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Tuesday, January 31, 2017

Spruce & Hemlock Mountains(Catskills)

Met up with my buddy Jim at the Slide Mountain parking area along County Route 47 early in the morning with the intentions of hitting a couple more Catskill Hundred Highest peaks.  The goal was to leave my car at the Slide parking area and then drive Jim's vehicle to a spot further southwest along 47, and start from there.  We intended to bushwhack to Spruce Mountain and Winnisook Lake Mountain.  This was adventure #1 for the day as Jim couldn't find an area to pull his vehicle off.  So, he got creative and parked off partially on the snow bank being sure to keep the car off the road.  Adventure #2 was the impending clipper snow storm knocking on the door.  Starting at an elevation of about 2200 feet, we crossed the road and headed north into the woods.
Almost as soon as we began the hike, a light snow broke out.  Fortunately, a hard base with only a couple inches of fluffy snow on top made for easy going.
 Heading up the south-southwest slopes of Spruce Mountain we hit some challenging bands of rock walls.
 We decided to head up a fairly direct route, which is where the micro spikes came in handy.
 A glance back over our shoulders provided a glimpse through the trees towards Hemlock Mountain.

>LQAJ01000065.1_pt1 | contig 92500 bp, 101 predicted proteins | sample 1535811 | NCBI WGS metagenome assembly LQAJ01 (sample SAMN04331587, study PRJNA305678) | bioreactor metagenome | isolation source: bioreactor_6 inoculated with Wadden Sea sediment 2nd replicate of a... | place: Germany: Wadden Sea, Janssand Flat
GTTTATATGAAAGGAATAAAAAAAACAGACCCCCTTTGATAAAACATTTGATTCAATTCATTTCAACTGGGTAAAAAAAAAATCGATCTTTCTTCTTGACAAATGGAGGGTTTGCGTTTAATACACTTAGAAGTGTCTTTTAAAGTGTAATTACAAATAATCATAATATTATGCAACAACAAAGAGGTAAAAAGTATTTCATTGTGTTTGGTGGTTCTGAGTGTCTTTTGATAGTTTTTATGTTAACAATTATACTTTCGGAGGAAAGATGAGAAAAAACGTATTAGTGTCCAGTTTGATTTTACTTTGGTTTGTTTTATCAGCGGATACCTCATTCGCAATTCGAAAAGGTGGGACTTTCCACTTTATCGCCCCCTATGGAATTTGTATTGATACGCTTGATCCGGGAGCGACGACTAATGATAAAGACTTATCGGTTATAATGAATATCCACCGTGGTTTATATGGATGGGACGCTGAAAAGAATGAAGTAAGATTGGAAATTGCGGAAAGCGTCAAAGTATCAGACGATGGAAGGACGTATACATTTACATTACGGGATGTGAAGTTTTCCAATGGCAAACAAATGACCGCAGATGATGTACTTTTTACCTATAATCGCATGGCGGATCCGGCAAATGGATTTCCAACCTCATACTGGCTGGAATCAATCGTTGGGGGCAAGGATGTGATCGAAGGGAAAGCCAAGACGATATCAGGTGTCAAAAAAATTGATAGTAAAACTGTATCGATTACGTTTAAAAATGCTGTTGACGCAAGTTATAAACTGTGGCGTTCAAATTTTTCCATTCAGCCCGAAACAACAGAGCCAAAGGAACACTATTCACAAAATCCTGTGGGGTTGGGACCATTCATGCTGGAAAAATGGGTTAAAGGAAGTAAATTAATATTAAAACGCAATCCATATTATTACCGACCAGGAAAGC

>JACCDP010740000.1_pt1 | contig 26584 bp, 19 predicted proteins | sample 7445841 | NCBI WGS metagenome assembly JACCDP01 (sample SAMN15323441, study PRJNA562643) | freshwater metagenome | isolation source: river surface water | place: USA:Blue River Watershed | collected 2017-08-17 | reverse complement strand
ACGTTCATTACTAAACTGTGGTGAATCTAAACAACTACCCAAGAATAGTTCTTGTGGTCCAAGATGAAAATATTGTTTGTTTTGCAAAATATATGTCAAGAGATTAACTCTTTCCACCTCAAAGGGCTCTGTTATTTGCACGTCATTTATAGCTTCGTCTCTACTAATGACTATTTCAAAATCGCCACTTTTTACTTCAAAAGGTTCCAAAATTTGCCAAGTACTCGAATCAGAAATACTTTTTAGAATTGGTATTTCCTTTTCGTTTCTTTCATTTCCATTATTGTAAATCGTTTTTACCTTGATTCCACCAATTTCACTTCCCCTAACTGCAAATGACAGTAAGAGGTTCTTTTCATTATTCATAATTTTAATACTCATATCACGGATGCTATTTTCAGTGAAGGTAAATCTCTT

Interestingly enough, Spruce Mountain is nearly 100% hardwoods.  Until we found a very small patch near the summit.
 A steady snow and stronger winds greeted us at the 3380 foot summit of Spruce Mountain.
 We dropped down to the col between Spruce and Hemlock Mountain's as the snow picked up in intensity.
 The nondescript 3248 summit of Hemlock Mountain.  Unfortunately there is not enough prominence for Hemlock Mountain to count as its own peak. 
 After reaching Hemlock Mountain's summit, Jim continued on to Winnisook Lake Mountain, but the increasing snowfall rate made me reconsider.  I opted to bail out here, dropping off Hemlock Mountain's southeast slopes back towards Route 47.  I had to butt slide in a couple of very steep spots and unfortunately lost a pole on one steep descent.  Once back down towards the road, I enjoyed a nice winter view southeast through a steady snow.
 Even caught a glimpse of the sun, through the steady light snow.
 Walked about a third of a mile along County Route 47 towards my car at the Slide parking area, passing by a picturesque small stream.
 Hiking a quiet stretch along County Route 47 under a steady light snowfall. 
Hiked about 3.5 miles RT with nearly 1200 feet elevation gain.  My 60th Catskill Hundred Highest in the bag.

Saturday, January 28, 2017

Papscanee Island Nature Preserve(East Greenbush)